Intimidated by a term sheet? Scratching your head on SAFE versus convertible notes? Don’t even know where to start when it comes to approaching an investor? It’s not uncommon for bootstrapped startups to be a little lost when it comes to the concept of asking for funding, but luckily, Hyde Park Angels is willing to share their wisdom.
At their latest panel of the Entrepreneurial Education Series, hosted at 1871 September 8 and moderated by HPA Managing Director Peter Wilkins, some of Chicago’s top investors and seasoned entrepreneurs took to the stage to share their experiences and best practices when it comes time to raise.
Members of the panel included:
- Joe Beatty, Former CEO, Telular
- Sean Chou, Co-Founder and CEO, Catalytic
- David Cohn, Founder and CEO, Regroup Therapy
- Mike McMahon, Partner, Jump Capital
- Bailey Moore, Vice President, Wintrust Ventures
Thinking about beginning your journey toward that first seed dollar? Consider some takeaways from the event:
- Fundraising is kind of like … dating? In a way, yeah. First, the panelists all agreed a warm introduction is a really, really helpful way for a startup to get their first meeting with an investor. Just like blind dates are often pretty awkward, so are cold pitches from entrepreneurs to investors. Additionally, it is essential for founders to do a lot of homework before choosing who to approach with their pitches. A bad match rarely results in success, so the more prep a company can do before making their list of who to call upon, the better.
“A board is like being married to your business partner.” —Peter Wilkins, Managing Director, Hyde Park Angels
- Communication is key. Too often, startups fail to communicate properly with their investors. Even if things aren’t going well, all the panelists agreed honesty and candor are very much appreciated from founders. Even when the investors are just friends and family, entrepreneurs should keep in mind that any investor is going to want to have a clear understanding of their investment.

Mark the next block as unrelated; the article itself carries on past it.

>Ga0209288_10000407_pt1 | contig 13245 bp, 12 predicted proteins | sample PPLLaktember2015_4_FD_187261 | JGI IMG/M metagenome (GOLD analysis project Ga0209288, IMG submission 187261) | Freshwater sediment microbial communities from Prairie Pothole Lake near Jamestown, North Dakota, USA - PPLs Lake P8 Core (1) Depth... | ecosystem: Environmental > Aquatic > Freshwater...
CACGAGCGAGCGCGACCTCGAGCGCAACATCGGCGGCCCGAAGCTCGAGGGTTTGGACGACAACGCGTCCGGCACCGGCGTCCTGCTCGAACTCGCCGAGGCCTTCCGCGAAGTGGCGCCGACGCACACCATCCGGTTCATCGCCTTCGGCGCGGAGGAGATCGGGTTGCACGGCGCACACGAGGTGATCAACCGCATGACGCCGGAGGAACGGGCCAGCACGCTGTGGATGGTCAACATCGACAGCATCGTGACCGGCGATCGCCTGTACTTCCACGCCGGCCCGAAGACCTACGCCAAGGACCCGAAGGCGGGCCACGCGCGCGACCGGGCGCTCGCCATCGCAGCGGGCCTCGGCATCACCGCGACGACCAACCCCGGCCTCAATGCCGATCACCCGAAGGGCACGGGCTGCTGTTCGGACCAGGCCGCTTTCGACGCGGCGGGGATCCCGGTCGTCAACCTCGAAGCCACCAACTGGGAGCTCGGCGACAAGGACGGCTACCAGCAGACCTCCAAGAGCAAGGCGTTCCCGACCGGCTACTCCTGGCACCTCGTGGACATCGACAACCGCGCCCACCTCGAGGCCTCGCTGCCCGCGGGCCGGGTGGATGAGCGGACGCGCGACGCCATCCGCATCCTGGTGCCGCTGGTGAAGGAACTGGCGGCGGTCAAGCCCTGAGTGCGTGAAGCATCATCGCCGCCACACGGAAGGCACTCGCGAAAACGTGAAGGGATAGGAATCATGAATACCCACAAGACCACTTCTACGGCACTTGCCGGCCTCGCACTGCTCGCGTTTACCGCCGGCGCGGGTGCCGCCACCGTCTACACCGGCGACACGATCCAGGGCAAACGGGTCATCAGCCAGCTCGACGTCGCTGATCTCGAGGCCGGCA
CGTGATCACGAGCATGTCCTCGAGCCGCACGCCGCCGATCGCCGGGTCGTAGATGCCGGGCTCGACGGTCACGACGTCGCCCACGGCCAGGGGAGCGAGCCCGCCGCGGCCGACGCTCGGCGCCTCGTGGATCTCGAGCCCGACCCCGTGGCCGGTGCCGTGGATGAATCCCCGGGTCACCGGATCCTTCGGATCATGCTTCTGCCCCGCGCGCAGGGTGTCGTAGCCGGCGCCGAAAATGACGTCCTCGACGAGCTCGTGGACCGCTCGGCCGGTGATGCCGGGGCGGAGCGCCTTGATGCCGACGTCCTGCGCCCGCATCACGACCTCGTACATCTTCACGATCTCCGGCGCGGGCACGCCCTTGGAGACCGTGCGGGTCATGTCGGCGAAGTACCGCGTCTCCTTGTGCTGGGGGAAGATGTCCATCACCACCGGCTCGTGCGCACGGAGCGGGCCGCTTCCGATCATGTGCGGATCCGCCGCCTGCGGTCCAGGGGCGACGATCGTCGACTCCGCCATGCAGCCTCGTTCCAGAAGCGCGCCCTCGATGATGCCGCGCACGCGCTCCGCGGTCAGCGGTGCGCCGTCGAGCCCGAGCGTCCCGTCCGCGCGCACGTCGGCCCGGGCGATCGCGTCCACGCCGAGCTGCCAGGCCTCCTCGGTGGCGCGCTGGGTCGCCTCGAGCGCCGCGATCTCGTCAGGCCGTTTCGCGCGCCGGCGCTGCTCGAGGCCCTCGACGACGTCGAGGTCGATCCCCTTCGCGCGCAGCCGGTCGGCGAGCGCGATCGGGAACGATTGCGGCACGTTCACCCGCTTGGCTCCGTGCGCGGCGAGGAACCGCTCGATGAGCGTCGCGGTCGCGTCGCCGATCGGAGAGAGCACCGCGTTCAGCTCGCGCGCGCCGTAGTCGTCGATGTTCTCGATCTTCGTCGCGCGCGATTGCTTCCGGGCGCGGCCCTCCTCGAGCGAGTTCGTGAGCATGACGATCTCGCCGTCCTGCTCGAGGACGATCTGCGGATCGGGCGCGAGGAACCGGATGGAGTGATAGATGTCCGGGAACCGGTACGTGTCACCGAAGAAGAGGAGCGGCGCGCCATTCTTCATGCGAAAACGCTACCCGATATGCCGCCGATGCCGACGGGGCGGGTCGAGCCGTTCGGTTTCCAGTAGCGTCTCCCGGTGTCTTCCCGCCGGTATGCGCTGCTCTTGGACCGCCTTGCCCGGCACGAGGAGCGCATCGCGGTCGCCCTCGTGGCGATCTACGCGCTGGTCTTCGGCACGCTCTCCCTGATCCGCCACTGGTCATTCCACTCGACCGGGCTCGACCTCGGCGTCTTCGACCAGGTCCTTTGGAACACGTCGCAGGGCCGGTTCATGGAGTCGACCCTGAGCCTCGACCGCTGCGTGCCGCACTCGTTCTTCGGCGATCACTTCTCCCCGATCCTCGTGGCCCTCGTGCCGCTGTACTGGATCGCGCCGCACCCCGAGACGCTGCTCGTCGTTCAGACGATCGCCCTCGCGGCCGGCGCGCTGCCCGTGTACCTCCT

- Speaking of friends and family: Oftentimes, a startup’s earliest investors will be relatives, roommates and people who they have close personal relationships with. As David Cohn of Regroup Therapy put it, this can “make Thanksgiving dinner very awkward.” Founders should be cognizant that these types of investments, while almost always in good faith, can cause strained relationships. On the other hand, as Bailey Moore very bluntly stated, those who invest in a friend shouldn’t ever expect a return.
“Mentally light that money on fire. It will help you in the long run, it will certainly help your friendship.” —Bailey Moore, Vice President, Wintrust Ventures
- Know your terms. And term sheets. And cap tables. Young entrepreneurs’ heads often spin when presented with all the terminology and complicated concepts when it comes time to start negotiating for funding. Good thing there’s a friendly, local resource that dedicates time to educating and coaching startups through the process -- Hyde Park Angels! Along with really insightful articles on pretty much all fundraising topics, the group recently produced a clear-cut guide with everything founders need to know before and after the big pitch.
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